[Info] PEP 308 accepted - new conditional expressions

Dave Hansen iddw at hotmail.com
Wed Oct 12 17:01:31 CEST 2005


On Tue, 11 Oct 2005 01:06:30 -0400, "George Sakkis"
<gsakkis at rutgers.edu> wrote:

>"Dave Hansen" <iddw at hotmail.com> wrote:
>
>> On Mon, 10 Oct 2005 16:42:34 -0500, Terry Hancock
>> <hancock at anansispaceworks.com> wrote:
>>
>> >On Sunday 09 October 2005 07:50 am, phil hunt wrote:
>> >> On Fri, 7 Oct 2005 01:05:12 -0500, Terry Hancock <hancock at anansispaceworks.com> wrote:
>> >> >GvR's syntax has the advantage of making grammatical sense in English (i.e.
>> >> >reading it as written pretty much makes sense).
>> >>
>> >> I know, let's re-write Python to make it more like COBOL! That's
>> >> bound to be a winner!
>> >
>> >Whereas the "natural order" of "condition affirmative negative" is natural
>> >for what reason?  That it is so in C?
>>
>> And Basic, and Fortran, and Lisp, and just about any programming
>> language you care to name, including python (if Condition: Affirmative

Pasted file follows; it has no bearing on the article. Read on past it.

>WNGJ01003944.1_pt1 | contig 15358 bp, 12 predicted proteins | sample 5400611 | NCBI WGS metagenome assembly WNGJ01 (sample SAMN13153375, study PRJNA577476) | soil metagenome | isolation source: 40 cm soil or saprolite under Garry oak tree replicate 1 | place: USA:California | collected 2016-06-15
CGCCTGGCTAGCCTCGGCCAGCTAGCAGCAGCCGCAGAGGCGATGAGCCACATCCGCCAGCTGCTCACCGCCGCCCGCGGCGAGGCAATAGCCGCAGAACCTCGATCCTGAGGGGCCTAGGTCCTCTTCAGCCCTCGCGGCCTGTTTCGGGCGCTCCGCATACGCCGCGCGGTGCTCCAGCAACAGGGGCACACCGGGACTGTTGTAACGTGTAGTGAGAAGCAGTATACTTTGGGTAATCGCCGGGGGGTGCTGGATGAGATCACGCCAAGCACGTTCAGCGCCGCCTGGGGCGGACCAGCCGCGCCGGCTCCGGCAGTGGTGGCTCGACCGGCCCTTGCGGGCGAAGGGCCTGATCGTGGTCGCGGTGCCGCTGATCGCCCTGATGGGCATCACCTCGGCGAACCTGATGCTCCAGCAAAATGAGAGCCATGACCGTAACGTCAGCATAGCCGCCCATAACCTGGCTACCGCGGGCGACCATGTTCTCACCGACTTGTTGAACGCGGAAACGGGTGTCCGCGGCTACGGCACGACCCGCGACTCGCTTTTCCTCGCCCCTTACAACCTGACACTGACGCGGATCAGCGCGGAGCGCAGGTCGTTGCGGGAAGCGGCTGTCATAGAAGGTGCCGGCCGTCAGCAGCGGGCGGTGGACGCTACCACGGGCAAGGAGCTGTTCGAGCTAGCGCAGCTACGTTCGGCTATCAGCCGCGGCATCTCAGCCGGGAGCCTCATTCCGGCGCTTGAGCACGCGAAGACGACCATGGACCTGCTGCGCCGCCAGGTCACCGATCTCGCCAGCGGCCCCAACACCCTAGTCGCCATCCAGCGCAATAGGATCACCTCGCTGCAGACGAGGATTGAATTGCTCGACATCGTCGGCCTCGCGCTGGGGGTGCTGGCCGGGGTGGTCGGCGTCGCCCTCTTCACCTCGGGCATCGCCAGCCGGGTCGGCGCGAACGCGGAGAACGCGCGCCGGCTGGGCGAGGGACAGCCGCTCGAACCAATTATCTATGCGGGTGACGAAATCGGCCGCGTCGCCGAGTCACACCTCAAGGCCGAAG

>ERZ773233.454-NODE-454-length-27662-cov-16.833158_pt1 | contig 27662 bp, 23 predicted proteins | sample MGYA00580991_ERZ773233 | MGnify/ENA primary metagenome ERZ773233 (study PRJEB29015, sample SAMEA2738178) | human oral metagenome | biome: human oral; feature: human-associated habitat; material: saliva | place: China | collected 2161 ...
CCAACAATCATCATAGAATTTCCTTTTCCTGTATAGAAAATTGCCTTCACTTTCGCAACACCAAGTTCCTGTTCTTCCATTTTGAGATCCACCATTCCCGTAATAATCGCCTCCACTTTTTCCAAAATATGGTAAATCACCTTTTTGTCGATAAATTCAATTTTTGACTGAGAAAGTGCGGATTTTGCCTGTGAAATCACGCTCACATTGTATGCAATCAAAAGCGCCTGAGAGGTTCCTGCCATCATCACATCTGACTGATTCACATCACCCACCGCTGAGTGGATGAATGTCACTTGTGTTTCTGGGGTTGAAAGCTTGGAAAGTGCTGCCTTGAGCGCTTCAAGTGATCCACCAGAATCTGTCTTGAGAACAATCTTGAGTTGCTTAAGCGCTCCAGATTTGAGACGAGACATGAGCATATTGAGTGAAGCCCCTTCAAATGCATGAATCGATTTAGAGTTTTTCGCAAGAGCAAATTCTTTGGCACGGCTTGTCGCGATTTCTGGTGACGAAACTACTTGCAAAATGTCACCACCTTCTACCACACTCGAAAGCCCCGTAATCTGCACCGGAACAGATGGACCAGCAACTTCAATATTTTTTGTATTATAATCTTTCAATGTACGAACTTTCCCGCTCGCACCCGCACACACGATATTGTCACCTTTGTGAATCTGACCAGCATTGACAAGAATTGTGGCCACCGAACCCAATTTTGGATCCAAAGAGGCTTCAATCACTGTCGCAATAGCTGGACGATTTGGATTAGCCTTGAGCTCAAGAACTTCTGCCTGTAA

>> else: Negative).
>
>Block delimiters (curly braces, if/fi, begin/end, etc.) are also in just about any language but this
>didn't stop python using indentation instead, so what's your point ? Conformity and backwards

The point is order of execution.  The condition is tested first, so it
should appear first.  I can think of no other language besides Perl
where that is not the case.  Admittedly, I don't know every other, or
even a large number, of other languages.

>compatibility should not be top priorities in language design; fortunately for python, they're not.

Conformity I'd agree with, backwards capatibility I strongly disagree.
Breaking existing programs is a Bad Thing(tm).  All the code I wrote
for Python 1.52 still seems to work in 2.4.

Regards,

                               -=Dave
-- 
Change is inevitable, progress is not.



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